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The History of Space Based Laser

The Need

Before the laser was invented, it was needed. The threat of Soviet ICBMs was particularly frightening and there was no known defense. Trying to knock down a missile coming over the pole at 3-5 miles per second (much faster than a bullet) was an impossible task in the late 1950s. What was needed was something faster than a missile.


One of the early solutions was a concept to place an interceptor on an orbiting satellite. From a satellite, an interceptor already has more velocity than the missile. An intercept trajectory is theoretically possible.

Notice that the "satellite" looks more like a missile than a satellite, but this was the 1950s, and what a satellite would look like was a guess.

BAMBI was part of ARPA’s (Advanced Research Project Agency) Project Defender, a missile defense program. Back in those days it was called "Anti-Ballistic Missile" or ABM.

Begun in 1958, BAMBI was also a part of project Midas, an infrared early warning system.

BAMBI was canceled in 1963 because it was predicted to cost $50B per year in maintenance.

The Invention of the Laser

The ruby LASER (light amplification by stimulated emission of radiation) was invented in 1960 as an extension of the concepts of an ammonia MASER (microwave amplification by stimulated emission of radiation).

The potential use of the laser for speed-of-light defense was understood very quickly. A lot of the work on lasers was classified because of the potential for the development of a breakthrough militarily effective laser.

Great progress was made toward ever increasing power in solid state lasers. Nearly all of the early lasers were flash lamp pumped. After the ruby laser, neodymium glass lasers followed fairly quickly.

Within a couple of years, electric discharge gas lasers appeared: CO2 lasers (longwave infrared) and helium-neon lasers (visible red.)



Flash Pumped Lasers

Only the light from the flashlamp of wavelength in resonance with the quantum states in the laser medium can be absorbed and contribute to the laser output. 99.9% of the flashlamp energy is wasted.




A chemical laser is pumped by a chemical reaction (burning fuel)

Chemical lasers were more efficient and managed heat far more easily than solid state lasers and soon became the favorite for ground based, airborne and space based lasers


Chemical Oxygen-Iodine Laser (COIL) chemistry shown


1962 Project Seaside

•1962 - Anti-ballistic missile study to use a ruby-laser to defend against Soviet ICBMs
•1963 – first DOD Conference on laser technology
•1967 – Gas dynamic laser at AVCO produces 10 kW
•1967 - Secretary of Defense McNamara establishes 50 kW as “high energy laser”

1968 XLD – Experimental Laser Device

•Demonstrated 77kw at United Aircraft Research Laboratory (now United Technologies Research Center)

•At Pratt & Whitney Aircraft Government Products Division, (Florida Test Site shown) Increased Power to 700 kW


1970 MESA Laser Tests

•China Lake Missile Engagement Simulation Arena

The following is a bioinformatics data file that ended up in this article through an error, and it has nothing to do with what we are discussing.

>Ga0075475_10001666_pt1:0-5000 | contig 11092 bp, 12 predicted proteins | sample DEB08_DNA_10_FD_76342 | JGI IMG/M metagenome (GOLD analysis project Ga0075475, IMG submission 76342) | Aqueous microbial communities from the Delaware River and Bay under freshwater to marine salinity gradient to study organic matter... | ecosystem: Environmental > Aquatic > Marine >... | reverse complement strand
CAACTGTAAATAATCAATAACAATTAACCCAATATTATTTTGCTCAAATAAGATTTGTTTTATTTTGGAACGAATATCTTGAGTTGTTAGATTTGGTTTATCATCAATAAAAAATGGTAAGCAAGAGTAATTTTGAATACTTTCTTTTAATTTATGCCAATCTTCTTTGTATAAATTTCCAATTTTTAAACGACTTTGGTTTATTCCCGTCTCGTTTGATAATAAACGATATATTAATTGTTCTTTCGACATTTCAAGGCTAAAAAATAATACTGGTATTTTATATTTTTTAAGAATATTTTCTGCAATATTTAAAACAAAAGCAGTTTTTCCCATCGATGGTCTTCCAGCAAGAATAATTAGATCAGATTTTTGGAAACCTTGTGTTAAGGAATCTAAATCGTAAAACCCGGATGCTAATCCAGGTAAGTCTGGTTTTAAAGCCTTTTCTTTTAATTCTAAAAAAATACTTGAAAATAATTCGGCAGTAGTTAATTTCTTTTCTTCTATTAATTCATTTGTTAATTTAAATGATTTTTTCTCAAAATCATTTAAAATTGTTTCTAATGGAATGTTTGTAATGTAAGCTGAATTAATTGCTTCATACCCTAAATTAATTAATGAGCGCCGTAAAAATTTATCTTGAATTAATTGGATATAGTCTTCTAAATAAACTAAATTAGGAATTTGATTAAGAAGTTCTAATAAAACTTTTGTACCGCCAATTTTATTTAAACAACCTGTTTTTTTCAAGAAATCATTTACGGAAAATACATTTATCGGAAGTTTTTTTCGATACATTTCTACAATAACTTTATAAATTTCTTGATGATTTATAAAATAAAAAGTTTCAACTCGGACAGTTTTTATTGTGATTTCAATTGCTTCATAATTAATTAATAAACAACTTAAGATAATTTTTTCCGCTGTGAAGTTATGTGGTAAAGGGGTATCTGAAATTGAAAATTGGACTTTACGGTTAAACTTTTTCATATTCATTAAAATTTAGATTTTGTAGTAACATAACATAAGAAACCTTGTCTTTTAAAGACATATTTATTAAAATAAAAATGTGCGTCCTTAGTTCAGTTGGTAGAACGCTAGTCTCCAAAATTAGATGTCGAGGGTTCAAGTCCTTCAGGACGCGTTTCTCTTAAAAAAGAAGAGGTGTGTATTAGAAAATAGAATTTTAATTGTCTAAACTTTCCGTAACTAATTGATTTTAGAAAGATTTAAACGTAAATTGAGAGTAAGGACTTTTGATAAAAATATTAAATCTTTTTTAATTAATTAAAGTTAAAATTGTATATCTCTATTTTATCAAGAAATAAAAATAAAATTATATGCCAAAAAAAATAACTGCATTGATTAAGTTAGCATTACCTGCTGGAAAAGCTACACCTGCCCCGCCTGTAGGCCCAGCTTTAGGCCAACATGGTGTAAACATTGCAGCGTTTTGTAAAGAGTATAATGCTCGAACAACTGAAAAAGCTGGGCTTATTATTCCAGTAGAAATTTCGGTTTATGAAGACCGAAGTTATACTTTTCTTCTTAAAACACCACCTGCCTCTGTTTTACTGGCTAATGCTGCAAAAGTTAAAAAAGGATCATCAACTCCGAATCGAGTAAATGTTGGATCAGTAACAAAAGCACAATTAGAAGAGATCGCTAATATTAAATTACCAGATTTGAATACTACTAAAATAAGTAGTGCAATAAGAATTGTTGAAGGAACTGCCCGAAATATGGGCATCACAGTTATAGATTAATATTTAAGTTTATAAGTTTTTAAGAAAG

•Dimensions: 84,190 square feet, 90 feet high by 405 feet long by 150 feet wide

•Demonstrated tracking and pointing of laser is possible for realistic engagements



1970 Field Test Telescope

  • Date: October, 1970
  • Cost: $4 million U.S.
  • Weight: 900 kg
  • Size: 1.8 meters high
  • Focal Spot Size: 5.2 cm at 1,000 m
  • Pointing Accuracy: 25 μradians
  • Range: 500-5,000 meters
  • Mirror Reflectivity: near 100%
  • Mirror Load: < 250 kW for 15 s
  • Water cooled optics (except primary mirror)
  • Primary mirror: 80 cm, un-cooled, its surface area is sufficiently large for effective convective and radiative cooling
  • Built by: Hughes Aircraft
  • Passive Infrared Tracking Sensor: 3-5 μm


1972 Tri-Services LaserTri-Services Laser

  • Date: April, 1972
  • Type: Gas dynamic laser CO2 - N2 - H2O
  • Power: 100 kW
  • Location: one laser was built for each service:
    • U.S. Army, Redstone Arsenal, Huntsville, Alabama
    • U.S. Naval Research Laboratory, Chesapeake Bay Annex, Maryland
    • U.S. Air Force Weapons Laboratory (AFWL), Kirtland Air Force Base (AFB) the Air Force TSL was later referred to as the AFL I (Air Force Laser I)
  • Weight: 32,000 kg
  • Cost: $4.7 million U.S. for AFL I
  • Built by:
    • AVCO
    • AFWL at SOR (Sandia Optical Range)
    • Hughes Aircraft: water cooled optics

1973 Integration of Field Test Telescope and Tri-Service Laser

Chemical Lasers understood by mid 1970s

Near megawatt power levels achieved with chemical lasers at Avco, GE, TRW, Pratt &
Whitney, and Rocketdyne

  • Early chemical lasers indicated problems with efficient power extraction and beam quality
  • It was also known that a weapon would need to be pointed very precisely
  • Very large telescope optics would be needed that could be deployed in space


Some Milestones in High Energy Laser Development in the late 1970s

History of Space Based Laser Part 2

Rewritten to be more mobile friendly March 2017

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Revised: March 15, 2017 .